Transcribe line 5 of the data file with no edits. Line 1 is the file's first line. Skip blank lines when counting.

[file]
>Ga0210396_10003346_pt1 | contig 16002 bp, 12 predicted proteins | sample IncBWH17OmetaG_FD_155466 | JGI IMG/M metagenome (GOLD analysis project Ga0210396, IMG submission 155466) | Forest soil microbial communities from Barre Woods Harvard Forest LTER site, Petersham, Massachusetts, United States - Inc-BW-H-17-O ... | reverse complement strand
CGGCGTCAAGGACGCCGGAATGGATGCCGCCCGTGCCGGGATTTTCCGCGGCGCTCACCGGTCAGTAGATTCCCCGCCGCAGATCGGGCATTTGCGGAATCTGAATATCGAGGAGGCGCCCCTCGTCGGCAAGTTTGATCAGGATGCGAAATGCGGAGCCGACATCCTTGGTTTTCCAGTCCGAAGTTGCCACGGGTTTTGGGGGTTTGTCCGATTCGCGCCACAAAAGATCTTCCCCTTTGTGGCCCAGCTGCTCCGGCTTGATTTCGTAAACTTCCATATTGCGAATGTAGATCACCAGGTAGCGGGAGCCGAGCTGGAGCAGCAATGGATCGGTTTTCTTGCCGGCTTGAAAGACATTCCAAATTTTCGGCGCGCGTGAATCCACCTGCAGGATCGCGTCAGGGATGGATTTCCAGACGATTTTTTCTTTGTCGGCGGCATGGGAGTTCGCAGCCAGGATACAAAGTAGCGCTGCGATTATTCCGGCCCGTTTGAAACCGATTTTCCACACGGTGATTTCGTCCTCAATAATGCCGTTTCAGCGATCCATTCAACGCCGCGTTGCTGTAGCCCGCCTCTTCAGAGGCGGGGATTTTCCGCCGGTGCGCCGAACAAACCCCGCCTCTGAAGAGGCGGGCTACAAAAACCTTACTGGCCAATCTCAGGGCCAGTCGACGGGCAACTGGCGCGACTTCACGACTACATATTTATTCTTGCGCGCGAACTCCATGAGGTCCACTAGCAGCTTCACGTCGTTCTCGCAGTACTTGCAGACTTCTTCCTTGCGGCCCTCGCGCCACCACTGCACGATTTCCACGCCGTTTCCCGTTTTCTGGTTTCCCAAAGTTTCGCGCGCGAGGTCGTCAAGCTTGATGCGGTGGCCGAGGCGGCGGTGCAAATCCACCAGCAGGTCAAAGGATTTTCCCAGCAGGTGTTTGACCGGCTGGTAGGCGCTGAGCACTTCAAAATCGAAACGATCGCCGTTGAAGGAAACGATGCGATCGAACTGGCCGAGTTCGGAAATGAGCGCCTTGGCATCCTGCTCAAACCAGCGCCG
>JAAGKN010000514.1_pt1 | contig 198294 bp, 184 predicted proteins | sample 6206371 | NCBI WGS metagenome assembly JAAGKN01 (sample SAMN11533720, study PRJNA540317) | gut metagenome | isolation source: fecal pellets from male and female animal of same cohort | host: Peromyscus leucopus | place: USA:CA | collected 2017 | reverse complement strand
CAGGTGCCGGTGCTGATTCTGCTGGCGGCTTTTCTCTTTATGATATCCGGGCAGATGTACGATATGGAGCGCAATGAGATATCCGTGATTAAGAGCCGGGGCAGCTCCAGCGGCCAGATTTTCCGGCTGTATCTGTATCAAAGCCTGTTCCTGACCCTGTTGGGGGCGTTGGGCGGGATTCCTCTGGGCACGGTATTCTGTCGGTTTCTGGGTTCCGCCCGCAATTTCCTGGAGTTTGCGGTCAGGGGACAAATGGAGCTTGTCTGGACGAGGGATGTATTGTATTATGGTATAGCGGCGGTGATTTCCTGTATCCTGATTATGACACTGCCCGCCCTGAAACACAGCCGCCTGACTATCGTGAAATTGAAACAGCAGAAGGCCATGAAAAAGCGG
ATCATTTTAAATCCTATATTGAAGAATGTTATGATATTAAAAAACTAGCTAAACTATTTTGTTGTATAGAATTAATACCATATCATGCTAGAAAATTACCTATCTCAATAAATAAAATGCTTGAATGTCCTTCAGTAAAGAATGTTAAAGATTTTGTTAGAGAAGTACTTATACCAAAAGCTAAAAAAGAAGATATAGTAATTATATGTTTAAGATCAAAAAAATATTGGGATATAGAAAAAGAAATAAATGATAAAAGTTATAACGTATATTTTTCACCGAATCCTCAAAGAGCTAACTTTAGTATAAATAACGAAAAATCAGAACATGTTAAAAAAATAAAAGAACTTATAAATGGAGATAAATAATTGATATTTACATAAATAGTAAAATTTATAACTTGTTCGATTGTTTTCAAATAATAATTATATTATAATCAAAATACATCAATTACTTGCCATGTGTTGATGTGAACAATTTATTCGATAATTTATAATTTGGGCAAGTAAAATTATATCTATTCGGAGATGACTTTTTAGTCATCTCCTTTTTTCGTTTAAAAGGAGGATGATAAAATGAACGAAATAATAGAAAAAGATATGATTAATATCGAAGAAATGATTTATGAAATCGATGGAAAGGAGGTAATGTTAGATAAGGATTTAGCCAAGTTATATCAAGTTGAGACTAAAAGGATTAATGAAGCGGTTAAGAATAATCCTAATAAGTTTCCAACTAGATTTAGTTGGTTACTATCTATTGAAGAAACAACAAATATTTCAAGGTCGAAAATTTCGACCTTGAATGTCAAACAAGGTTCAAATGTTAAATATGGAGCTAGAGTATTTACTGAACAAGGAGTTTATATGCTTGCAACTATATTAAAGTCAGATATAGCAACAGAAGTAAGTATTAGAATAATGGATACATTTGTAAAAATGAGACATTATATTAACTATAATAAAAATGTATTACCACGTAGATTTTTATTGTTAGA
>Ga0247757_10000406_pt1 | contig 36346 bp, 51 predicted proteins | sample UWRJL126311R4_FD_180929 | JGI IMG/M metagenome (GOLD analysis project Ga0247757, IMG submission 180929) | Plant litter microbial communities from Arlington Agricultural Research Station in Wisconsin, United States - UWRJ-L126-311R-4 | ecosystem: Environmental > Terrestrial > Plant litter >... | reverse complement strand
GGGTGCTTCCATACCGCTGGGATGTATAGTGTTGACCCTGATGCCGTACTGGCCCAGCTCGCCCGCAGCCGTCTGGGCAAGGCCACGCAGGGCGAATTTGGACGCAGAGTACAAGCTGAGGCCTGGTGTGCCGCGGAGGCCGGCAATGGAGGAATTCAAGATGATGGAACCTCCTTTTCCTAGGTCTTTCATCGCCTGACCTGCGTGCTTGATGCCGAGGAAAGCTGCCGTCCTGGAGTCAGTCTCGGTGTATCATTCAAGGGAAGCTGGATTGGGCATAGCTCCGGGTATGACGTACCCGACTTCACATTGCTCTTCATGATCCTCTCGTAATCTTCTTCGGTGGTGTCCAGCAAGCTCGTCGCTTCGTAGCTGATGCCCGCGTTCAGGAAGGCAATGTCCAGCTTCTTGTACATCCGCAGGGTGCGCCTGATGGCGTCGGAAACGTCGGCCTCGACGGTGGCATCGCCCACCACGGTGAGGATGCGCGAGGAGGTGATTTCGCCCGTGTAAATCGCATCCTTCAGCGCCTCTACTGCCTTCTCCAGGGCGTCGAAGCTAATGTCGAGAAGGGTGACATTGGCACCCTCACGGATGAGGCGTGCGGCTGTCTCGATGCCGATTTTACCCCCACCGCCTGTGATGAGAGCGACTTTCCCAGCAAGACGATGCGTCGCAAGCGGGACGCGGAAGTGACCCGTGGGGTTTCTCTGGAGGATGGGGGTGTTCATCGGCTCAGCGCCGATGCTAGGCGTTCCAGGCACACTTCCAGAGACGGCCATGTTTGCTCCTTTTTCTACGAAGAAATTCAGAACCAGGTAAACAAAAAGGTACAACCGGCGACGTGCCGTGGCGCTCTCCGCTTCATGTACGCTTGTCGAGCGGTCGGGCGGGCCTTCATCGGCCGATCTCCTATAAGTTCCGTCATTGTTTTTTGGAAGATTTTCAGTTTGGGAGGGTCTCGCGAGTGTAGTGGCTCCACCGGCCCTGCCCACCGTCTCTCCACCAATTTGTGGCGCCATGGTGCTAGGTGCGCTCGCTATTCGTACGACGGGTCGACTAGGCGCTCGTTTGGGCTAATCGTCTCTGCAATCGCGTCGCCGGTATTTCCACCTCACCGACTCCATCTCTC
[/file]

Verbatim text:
ATCATTTTAAATCCTATATTGAAGAATGTTATGATATTAAAAAACTAGCTAAACTATTTTGTTGTATAGAATTAATACCATATCATGCTAGAAAATTACCTATCTCAATAAATAAAATGCTTGAATGTCCTTCAGTAAAGAATGTTAAAGATTTTGTTAGAGAAGTACTTATACCAAAAGCTAAAAAAGAAGATATAGTAATTATATGTTTAAGATCAAAAAAATATTGGGATATAGAAAAAGAAATAAATGATAAAAGTTATAACGTATATTTTTCACCGAATCCTCAAAGAGCTAACTTTAGTATAAATAACGAAAAATCAGAACATGTTAAAAAAATAAAAGAACTTATAAATGGAGATAAATAATTGATATTTACATAAATAGTAAAATTTATAACTTGTTCGATTGTTTTCAAATAATAATTATATTATAATCAAAATACATCAATTACTTGCCATGTGTTGATGTGAACAATTTATTCGATAATTTATAATTTGGGCAAGTAAAATTATATCTATTCGGAGATGACTTTTTAGTCATCTCCTTTTTTCGTTTAAAAGGAGGATGATAAAATGAACGAAATAATAGAAAAAGATATGATTAATATCGAAGAAATGATTTATGAAATCGATGGAAAGGAGGTAATGTTAGATAAGGATTTAGCCAAGTTATATCAAGTTGAGACTAAAAGGATTAATGAAGCGGTTAAGAATAATCCTAATAAGTTTCCAACTAGATTTAGTTGGTTACTATCTATTGAAGAAACAACAAATATTTCAAGGTCGAAAATTTCGACCTTGAATGTCAAACAAGGTTCAAATGTTAAATATGGAGCTAGAGTATTTACTGAACAAGGAGTTTATATGCTTGCAACTATATTAAAGTCAGATATAGCAACAGAAGTAAGTATTAGAATAATGGATACATTTGTAAAAATGAGACATTATATTAACTATAATAAAAATGTATTACCACGTAGATTTTTATTGTTAGA